Since the Russian invasion of Ukraine, trains from St. Petersburg have regularly been packed with Russians and Finns seeking to flee Russia before Western sanctions imposed on the country make it impossible.
Twice a day for the past month, a train departed from Russia’s second city to Helsinki. The two cities are about 400 kilometers apart, a train journey of about three and a half hours.
Every day in the first weeks of the war about seven hundred passengers were brought to Finland in this way. At present, this is still about 60 percent of the capacity per day. Allegro benefited from the increased demand, among other things, because many European airspaces were closed to Russian aircraft.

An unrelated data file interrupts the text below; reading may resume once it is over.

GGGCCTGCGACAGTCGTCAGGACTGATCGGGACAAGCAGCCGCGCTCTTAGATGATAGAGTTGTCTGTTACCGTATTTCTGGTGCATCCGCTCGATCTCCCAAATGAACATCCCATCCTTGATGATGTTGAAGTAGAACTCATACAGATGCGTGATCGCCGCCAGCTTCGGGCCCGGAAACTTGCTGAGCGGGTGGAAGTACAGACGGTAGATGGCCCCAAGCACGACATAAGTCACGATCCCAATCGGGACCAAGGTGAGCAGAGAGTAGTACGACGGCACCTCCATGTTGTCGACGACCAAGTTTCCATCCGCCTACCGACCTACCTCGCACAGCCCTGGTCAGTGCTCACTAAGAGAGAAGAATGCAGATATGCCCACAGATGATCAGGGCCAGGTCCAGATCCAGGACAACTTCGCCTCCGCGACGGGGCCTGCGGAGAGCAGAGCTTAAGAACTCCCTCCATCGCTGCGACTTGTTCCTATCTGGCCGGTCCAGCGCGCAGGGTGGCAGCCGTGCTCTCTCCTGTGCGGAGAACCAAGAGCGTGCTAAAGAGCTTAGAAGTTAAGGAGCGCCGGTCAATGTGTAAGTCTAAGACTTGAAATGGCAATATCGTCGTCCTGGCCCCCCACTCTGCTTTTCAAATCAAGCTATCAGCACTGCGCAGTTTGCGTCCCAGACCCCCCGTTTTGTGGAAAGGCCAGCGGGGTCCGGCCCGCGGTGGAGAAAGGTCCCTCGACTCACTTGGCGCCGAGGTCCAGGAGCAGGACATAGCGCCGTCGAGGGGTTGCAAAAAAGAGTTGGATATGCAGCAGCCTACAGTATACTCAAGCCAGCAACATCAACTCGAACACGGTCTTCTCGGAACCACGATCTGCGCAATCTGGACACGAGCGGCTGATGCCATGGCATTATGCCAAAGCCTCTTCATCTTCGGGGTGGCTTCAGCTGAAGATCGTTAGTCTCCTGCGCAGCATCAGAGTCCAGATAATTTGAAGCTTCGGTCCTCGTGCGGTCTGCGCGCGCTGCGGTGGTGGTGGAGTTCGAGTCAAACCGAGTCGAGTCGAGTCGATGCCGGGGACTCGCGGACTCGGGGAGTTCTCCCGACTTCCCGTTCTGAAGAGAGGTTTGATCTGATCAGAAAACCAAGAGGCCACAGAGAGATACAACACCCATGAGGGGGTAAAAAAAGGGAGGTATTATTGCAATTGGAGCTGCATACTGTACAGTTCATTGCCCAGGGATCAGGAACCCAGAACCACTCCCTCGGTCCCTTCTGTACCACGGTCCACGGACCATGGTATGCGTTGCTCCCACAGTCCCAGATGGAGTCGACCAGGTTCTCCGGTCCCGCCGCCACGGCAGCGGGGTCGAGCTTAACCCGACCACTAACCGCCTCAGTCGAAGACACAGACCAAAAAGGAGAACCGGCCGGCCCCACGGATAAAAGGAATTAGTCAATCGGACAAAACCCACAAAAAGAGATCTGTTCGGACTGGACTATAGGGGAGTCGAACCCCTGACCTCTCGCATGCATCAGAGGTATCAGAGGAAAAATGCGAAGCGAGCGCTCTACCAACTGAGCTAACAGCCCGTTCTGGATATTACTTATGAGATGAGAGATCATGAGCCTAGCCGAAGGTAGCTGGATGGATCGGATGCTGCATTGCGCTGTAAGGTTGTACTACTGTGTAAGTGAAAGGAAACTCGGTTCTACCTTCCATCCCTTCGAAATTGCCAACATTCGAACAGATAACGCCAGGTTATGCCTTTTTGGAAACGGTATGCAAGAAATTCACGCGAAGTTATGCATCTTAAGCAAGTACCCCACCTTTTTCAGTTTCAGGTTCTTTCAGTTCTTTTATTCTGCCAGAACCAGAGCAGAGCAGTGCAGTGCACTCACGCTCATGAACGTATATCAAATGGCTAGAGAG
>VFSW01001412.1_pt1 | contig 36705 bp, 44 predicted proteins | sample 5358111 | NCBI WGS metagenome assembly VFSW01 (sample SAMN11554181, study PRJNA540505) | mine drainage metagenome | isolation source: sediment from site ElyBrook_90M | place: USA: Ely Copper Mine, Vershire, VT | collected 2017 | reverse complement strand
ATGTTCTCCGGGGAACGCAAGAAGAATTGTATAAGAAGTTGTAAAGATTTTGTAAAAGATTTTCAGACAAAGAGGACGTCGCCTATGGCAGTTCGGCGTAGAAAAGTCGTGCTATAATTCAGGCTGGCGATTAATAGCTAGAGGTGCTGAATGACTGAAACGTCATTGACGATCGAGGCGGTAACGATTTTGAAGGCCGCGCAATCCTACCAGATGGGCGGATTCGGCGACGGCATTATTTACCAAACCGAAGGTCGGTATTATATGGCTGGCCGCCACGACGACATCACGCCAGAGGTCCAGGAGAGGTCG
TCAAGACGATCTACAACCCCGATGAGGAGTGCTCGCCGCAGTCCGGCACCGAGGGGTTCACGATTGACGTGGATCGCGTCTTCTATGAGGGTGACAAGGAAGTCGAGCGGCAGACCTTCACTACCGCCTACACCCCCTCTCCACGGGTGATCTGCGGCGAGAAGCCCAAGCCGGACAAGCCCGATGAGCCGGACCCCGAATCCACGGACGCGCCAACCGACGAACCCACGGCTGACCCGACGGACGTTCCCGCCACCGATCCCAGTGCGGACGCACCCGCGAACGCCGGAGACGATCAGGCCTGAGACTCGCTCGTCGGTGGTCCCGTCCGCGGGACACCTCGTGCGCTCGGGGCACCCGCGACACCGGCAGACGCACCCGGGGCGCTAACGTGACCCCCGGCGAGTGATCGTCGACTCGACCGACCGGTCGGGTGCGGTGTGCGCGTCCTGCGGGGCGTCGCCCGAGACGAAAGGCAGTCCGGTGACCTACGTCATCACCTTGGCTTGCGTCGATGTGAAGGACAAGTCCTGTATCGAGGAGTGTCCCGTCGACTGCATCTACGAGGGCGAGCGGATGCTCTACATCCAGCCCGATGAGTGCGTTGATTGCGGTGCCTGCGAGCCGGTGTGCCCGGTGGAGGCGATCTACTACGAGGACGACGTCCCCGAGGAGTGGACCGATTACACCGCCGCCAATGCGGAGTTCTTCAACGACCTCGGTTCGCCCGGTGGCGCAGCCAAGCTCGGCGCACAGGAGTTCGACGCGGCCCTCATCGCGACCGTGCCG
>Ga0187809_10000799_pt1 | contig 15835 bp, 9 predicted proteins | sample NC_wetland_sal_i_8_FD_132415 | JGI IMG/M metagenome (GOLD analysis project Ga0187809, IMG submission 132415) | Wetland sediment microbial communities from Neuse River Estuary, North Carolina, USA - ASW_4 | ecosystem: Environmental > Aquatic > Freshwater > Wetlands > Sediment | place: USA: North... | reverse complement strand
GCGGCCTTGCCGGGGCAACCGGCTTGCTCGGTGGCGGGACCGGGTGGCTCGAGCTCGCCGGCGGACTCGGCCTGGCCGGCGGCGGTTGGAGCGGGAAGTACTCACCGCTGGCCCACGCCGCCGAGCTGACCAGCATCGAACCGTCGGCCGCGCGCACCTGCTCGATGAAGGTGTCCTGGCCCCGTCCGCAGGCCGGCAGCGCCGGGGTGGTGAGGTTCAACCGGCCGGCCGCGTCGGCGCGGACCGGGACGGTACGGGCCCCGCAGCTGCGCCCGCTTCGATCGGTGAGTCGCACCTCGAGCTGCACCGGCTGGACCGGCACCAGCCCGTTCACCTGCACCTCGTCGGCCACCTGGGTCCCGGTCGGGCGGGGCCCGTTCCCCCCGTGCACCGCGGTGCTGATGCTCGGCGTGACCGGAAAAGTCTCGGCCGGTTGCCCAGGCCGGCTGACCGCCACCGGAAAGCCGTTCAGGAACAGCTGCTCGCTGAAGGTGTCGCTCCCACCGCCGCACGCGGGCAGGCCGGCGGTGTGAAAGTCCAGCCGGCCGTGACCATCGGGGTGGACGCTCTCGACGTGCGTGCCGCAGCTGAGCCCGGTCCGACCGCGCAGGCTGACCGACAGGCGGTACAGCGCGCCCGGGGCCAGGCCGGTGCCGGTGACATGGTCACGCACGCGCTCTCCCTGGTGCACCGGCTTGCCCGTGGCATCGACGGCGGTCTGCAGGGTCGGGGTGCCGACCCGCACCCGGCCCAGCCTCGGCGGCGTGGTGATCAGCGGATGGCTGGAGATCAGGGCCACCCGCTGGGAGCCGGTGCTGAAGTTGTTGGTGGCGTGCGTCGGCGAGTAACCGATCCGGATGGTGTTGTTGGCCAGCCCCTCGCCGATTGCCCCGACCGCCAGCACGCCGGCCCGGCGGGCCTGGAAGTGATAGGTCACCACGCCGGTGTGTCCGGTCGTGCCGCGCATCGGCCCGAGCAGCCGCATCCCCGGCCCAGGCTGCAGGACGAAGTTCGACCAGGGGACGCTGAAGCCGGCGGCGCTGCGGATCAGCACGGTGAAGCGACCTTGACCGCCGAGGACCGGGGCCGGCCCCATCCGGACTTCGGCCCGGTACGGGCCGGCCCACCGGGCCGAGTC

“Over the past few weeks, all people who wanted to leave Russia had the opportunity to do so,” said Topi Simola, the vice president of the Finnish railway manager VR. However, Finland’s Minister for State Enterprises Tytti Tuppurainen VR is now said to have pointed out that it is “no longer appropriate to provide the service”.